MEPS 218:63-76 (2001)  -  doi:10.3354/meps218063

Biological effects of the toxic algal bloom of February and March 1998 on the benthos of Wellington Harbour, New Zealand

Robert G. Wear*, Jonathan P. A. Gardner

Island Bay Marine Laboratory, School of Biological Sciences, Victoria University of Wellington, PO Box 600, Wellington, New Zealand

ABSTRACT: Wellington Harbour is a large (~85 km2), semi-enclosed temperate ecosystem. We used unpublished baseline data from 6 subtidal and 1 intertidal harbour stations to quantify the ecological effects of the naturally occurring toxic bloom of the naked dinoflagellate Karenia brevisulcata (Chang) G. Hansen & Moestrup during February and March 1998. Species richness decreased at 6 stations and increased at 1 station, numbers of individuals decreased at 4 of 4 stations, species diversity decreased at 5 of 5 stations, evenness decreased at 2 and increased at 2 stations, and biomass decreased at 2 of 3 stations. These data indicate that the K. brevisulcata bloom of late summer 1998 resulted in a mass die-off of the subtidal benthic invertebrates over a large area of Wellington Harbour, as well as of the flora and fauna at 1 intertidal location studied. Four major phyla (echinoderms, molluscs, polychaetes and crustaceans) were equally affected by the bloom, although different species within each phylum were differentially affected (regardless of phylum, small and shallow-burrowing individuals were most affected). Multivariate statistical analyses of these data identified 3 clusters composed of 4 subtidal stations which showed the highest level of impact by the bloom and were based on a spatial/environmental component (location in the northern harbour; greater depth; low current/wave energy) as well as a temporal component (pre- vs post-bloom). The remaining 3 subtidal stations were less affected by the bloom and each formed a separate cluster according to spatial/environmental rather than temporal effects. This event has permitted us to quantify, for the first time, the effects of a natural toxic bloom on a large-scale temperate harbour ecosystem and to relate the magnitude of these effects to the geographic and environmental properties of different locations within that ecosystem.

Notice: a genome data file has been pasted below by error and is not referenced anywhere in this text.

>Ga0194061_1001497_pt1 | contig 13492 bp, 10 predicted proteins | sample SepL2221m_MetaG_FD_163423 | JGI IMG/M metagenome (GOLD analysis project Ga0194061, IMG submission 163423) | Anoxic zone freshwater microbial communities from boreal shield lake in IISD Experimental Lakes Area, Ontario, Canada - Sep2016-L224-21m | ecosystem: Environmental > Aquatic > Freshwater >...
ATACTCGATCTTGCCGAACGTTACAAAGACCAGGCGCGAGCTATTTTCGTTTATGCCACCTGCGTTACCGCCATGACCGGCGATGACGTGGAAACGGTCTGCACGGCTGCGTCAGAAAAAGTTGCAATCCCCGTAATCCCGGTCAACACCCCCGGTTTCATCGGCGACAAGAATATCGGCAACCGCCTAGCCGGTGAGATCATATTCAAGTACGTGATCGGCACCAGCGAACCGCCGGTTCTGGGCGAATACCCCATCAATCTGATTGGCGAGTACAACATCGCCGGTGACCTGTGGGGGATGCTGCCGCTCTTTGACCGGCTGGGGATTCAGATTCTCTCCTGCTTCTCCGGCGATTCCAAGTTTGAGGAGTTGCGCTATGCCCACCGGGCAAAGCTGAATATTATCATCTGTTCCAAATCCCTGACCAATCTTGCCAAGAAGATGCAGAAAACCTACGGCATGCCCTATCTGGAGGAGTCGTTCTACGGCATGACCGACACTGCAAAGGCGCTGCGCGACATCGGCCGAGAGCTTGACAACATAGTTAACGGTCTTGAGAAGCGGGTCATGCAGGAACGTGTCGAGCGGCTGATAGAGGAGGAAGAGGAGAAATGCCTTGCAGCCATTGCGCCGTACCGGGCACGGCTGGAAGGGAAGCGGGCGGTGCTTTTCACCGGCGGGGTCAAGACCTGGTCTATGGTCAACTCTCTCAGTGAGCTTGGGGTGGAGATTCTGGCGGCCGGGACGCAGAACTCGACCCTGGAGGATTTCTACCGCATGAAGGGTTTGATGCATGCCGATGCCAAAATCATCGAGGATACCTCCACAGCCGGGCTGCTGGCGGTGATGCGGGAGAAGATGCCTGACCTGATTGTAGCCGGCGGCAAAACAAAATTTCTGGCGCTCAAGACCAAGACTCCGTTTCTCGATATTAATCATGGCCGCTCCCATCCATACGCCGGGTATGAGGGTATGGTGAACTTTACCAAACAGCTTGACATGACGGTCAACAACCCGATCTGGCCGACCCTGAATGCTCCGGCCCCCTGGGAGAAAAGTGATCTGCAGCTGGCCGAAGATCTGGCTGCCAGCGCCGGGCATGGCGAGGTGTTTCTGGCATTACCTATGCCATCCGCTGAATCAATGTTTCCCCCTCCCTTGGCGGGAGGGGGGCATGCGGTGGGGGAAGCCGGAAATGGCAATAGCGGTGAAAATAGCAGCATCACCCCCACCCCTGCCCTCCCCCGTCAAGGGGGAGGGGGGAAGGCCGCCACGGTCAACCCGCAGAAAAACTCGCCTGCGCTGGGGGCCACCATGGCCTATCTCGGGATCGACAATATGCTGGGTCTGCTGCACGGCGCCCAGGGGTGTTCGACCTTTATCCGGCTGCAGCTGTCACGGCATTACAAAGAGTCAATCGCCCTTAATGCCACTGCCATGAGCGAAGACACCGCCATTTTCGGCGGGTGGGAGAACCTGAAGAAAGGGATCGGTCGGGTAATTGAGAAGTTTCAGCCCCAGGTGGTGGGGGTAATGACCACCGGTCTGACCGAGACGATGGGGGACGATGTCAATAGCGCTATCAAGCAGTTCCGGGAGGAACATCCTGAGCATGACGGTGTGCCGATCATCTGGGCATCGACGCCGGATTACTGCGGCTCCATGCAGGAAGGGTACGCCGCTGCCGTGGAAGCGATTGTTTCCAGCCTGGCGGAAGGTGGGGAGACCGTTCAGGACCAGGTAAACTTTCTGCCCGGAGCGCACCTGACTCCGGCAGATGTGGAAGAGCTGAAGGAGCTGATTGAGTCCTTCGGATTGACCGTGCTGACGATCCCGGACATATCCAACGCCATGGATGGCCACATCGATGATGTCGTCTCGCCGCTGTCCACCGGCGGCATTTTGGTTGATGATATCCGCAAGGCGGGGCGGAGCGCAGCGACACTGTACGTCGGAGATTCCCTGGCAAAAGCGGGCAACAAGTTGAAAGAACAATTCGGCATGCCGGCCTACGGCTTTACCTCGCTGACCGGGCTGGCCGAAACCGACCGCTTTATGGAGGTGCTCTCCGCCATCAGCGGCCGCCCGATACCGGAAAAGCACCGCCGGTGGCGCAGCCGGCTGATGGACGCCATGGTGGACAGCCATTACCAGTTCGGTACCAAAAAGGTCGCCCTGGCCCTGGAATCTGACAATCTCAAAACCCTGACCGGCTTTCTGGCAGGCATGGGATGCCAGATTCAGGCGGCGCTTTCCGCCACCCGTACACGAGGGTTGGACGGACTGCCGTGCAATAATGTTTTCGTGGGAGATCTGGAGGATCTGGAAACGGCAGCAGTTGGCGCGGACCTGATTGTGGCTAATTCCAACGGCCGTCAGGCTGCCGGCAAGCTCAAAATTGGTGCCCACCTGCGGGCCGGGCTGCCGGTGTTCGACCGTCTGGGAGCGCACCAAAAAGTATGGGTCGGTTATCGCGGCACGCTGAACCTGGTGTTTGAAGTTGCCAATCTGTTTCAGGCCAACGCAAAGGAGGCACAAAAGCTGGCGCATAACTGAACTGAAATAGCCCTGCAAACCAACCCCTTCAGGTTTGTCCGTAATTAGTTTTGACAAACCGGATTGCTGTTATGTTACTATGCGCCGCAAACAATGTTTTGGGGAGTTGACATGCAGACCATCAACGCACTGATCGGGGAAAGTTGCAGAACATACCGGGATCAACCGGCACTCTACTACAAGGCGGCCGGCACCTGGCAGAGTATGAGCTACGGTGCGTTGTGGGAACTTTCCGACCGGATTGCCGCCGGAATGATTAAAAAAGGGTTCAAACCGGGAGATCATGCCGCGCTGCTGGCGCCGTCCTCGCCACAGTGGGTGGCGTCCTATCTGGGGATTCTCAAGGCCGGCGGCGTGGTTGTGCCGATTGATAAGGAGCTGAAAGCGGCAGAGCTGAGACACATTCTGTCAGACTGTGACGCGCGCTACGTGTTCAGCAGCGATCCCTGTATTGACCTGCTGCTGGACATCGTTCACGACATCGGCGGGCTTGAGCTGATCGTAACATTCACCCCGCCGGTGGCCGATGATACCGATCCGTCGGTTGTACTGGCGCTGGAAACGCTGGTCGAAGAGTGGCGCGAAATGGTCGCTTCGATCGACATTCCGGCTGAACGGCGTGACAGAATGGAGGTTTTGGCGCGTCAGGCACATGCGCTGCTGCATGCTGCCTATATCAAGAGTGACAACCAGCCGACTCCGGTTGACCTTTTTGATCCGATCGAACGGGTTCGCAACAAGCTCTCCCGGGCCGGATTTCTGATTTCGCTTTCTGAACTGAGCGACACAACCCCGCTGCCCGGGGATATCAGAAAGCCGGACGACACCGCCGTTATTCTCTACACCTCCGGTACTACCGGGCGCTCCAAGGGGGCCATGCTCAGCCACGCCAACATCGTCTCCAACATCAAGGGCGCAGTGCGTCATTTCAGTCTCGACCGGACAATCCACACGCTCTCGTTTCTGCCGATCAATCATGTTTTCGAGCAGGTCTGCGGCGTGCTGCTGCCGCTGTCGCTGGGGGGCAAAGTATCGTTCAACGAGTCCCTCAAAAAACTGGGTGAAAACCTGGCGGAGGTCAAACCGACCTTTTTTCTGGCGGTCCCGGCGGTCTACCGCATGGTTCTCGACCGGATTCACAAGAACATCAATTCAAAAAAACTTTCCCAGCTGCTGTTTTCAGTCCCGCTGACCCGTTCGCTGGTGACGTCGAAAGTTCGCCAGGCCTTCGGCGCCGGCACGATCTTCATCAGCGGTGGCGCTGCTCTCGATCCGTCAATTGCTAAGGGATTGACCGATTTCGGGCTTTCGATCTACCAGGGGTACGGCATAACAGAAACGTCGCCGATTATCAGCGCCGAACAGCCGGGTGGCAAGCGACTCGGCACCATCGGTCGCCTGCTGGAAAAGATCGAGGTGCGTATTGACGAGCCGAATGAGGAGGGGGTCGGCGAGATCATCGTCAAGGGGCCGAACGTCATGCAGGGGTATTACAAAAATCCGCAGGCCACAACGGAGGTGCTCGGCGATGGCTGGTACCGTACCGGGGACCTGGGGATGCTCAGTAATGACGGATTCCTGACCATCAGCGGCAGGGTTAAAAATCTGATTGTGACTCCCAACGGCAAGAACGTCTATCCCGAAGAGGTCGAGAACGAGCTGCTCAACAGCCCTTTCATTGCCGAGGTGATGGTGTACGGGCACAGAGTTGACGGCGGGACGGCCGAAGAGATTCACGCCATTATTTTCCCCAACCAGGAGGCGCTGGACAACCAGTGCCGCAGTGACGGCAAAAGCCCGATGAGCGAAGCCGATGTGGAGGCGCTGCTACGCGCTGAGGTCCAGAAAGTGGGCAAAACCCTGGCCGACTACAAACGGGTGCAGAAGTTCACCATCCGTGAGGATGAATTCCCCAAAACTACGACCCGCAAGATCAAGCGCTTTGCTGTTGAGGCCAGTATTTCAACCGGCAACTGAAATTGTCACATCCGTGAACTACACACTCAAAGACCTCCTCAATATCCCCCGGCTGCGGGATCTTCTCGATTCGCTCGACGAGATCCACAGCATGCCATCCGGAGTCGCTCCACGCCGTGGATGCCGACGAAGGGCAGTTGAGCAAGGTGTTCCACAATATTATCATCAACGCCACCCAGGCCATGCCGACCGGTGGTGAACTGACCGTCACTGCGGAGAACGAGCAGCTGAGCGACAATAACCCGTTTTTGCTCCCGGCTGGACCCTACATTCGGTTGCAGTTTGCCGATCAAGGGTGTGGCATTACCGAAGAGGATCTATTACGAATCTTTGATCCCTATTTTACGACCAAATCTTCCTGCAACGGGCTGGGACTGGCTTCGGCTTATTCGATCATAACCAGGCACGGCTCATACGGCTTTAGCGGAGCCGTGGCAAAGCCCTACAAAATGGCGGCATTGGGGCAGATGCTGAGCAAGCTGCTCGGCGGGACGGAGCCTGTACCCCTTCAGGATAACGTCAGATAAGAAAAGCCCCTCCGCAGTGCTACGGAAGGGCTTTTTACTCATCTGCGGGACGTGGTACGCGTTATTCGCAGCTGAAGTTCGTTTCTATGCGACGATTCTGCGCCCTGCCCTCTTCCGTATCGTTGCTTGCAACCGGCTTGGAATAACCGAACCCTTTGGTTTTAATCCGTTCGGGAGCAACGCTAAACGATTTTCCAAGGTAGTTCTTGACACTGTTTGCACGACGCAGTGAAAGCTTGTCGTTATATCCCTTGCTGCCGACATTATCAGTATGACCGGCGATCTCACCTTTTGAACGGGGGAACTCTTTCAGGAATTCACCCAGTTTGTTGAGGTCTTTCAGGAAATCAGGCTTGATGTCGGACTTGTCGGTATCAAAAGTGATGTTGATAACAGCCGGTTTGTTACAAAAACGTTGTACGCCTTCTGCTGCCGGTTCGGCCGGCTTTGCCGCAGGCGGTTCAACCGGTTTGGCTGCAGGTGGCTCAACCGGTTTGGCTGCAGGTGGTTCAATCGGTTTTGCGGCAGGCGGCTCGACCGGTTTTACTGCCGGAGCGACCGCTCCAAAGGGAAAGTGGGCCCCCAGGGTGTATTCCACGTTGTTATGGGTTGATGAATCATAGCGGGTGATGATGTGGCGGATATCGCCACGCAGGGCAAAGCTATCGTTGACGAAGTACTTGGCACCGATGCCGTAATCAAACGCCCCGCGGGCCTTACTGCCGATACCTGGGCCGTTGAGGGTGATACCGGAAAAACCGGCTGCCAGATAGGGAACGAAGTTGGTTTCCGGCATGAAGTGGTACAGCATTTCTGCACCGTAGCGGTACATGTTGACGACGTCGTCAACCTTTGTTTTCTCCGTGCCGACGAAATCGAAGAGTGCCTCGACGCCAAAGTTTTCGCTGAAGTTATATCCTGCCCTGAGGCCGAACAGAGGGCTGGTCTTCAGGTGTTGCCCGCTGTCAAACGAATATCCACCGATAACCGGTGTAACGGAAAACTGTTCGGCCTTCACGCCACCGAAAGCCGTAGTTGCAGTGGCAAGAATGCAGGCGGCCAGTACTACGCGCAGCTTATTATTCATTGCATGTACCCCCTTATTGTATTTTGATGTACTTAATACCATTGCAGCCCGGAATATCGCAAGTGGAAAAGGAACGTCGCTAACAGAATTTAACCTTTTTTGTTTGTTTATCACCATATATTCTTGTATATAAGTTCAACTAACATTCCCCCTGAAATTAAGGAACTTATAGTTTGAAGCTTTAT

KEY WORDS: Toxic algal bloom · Karenia brevisulcata (Chang) G. Hansen & Moestrup · Community die-off · Mass mortality · Community structure · Wellington Harbour · New Zealand

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